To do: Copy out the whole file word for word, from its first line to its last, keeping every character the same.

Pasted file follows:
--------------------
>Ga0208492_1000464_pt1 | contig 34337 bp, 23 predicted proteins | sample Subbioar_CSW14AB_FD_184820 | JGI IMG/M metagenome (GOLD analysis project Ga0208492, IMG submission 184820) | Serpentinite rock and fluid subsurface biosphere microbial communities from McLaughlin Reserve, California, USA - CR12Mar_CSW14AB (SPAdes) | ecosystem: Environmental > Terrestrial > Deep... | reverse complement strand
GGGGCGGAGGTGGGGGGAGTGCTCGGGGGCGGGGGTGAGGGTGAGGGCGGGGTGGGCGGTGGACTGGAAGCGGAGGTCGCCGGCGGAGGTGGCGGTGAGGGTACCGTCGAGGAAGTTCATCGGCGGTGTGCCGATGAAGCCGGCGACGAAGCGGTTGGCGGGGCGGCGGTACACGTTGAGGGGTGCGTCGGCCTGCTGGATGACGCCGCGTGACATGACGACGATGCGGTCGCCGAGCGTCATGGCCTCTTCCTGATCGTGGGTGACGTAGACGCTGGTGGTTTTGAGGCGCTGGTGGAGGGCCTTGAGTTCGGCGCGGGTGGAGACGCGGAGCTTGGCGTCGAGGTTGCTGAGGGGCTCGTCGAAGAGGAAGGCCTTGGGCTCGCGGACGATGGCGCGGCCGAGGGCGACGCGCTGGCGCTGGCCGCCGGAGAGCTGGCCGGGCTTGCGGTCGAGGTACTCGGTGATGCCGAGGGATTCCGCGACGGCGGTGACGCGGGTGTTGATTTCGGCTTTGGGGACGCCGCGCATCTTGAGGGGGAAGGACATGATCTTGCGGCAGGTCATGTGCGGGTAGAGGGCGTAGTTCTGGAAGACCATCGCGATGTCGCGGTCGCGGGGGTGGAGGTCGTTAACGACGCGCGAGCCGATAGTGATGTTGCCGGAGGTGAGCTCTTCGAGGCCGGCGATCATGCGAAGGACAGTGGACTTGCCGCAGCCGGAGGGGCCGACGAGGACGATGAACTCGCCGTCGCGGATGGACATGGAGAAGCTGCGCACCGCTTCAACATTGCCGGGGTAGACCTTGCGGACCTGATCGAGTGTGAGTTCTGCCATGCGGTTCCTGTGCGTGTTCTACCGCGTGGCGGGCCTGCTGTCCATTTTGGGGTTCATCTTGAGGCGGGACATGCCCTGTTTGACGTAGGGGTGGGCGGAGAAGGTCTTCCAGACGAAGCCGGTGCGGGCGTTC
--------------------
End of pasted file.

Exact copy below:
>Ga0208492_1000464_pt1 | contig 34337 bp, 23 predicted proteins | sample Subbioar_CSW14AB_FD_184820 | JGI IMG/M metagenome (GOLD analysis project Ga0208492, IMG submission 184820) | Serpentinite rock and fluid subsurface biosphere microbial communities from McLaughlin Reserve, California, USA - CR12Mar_CSW14AB (SPAdes) | ecosystem: Environmental > Terrestrial > Deep... | reverse complement strand
GGGGCGGAGGTGGGGGGAGTGCTCGGGGGCGGGGGTGAGGGTGAGGGCGGGGTGGGCGGTGGACTGGAAGCGGAGGTCGCCGGCGGAGGTGGCGGTGAGGGTACCGTCGAGGAAGTTCATCGGCGGTGTGCCGATGAAGCCGGCGACGAAGCGGTTGGCGGGGCGGCGGTACACGTTGAGGGGTGCGTCGGCCTGCTGGATGACGCCGCGTGACATGACGACGATGCGGTCGCCGAGCGTCATGGCCTCTTCCTGATCGTGGGTGACGTAGACGCTGGTGGTTTTGAGGCGCTGGTGGAGGGCCTTGAGTTCGGCGCGGGTGGAGACGCGGAGCTTGGCGTCGAGGTTGCTGAGGGGCTCGTCGAAGAGGAAGGCCTTGGGCTCGCGGACGATGGCGCGGCCGAGGGCGACGCGCTGGCGCTGGCCGCCGGAGAGCTGGCCGGGCTTGCGGTCGAGGTACTCGGTGATGCCGAGGGATTCCGCGACGGCGGTGACGCGGGTGTTGATTTCGGCTTTGGGGACGCCGCGCATCTTGAGGGGGAAGGACATGATCTTGCGGCAGGTCATGTGCGGGTAGAGGGCGTAGTTCTGGAAGACCATCGCGATGTCGCGGTCGCGGGGGTGGAGGTCGTTAACGACGCGCGAGCCGATAGTGATGTTGCCGGAGGTGAGCTCTTCGAGGCCGGCGATCATGCGAAGGACAGTGGACTTGCCGCAGCCGGAGGGGCCGACGAGGACGATGAACTCGCCGTCGCGGATGGACATGGAGAAGCTGCGCACCGCTTCAACATTGCCGGGGTAGACCTTGCGGACCTGATCGAGTGTGAGTTCTGCCATGCGGTTCCTGTGCGTGTTCTACCGCGTGGCGGGCCTGCTGTCCATTTTGGGGTTCATCTTGAGGCGGGACATGCCCTGTTTGACGTAGGGGTGGGCGGAGAAGGTCTTCCAGACGAAGCCGGTGCGGGCGTTC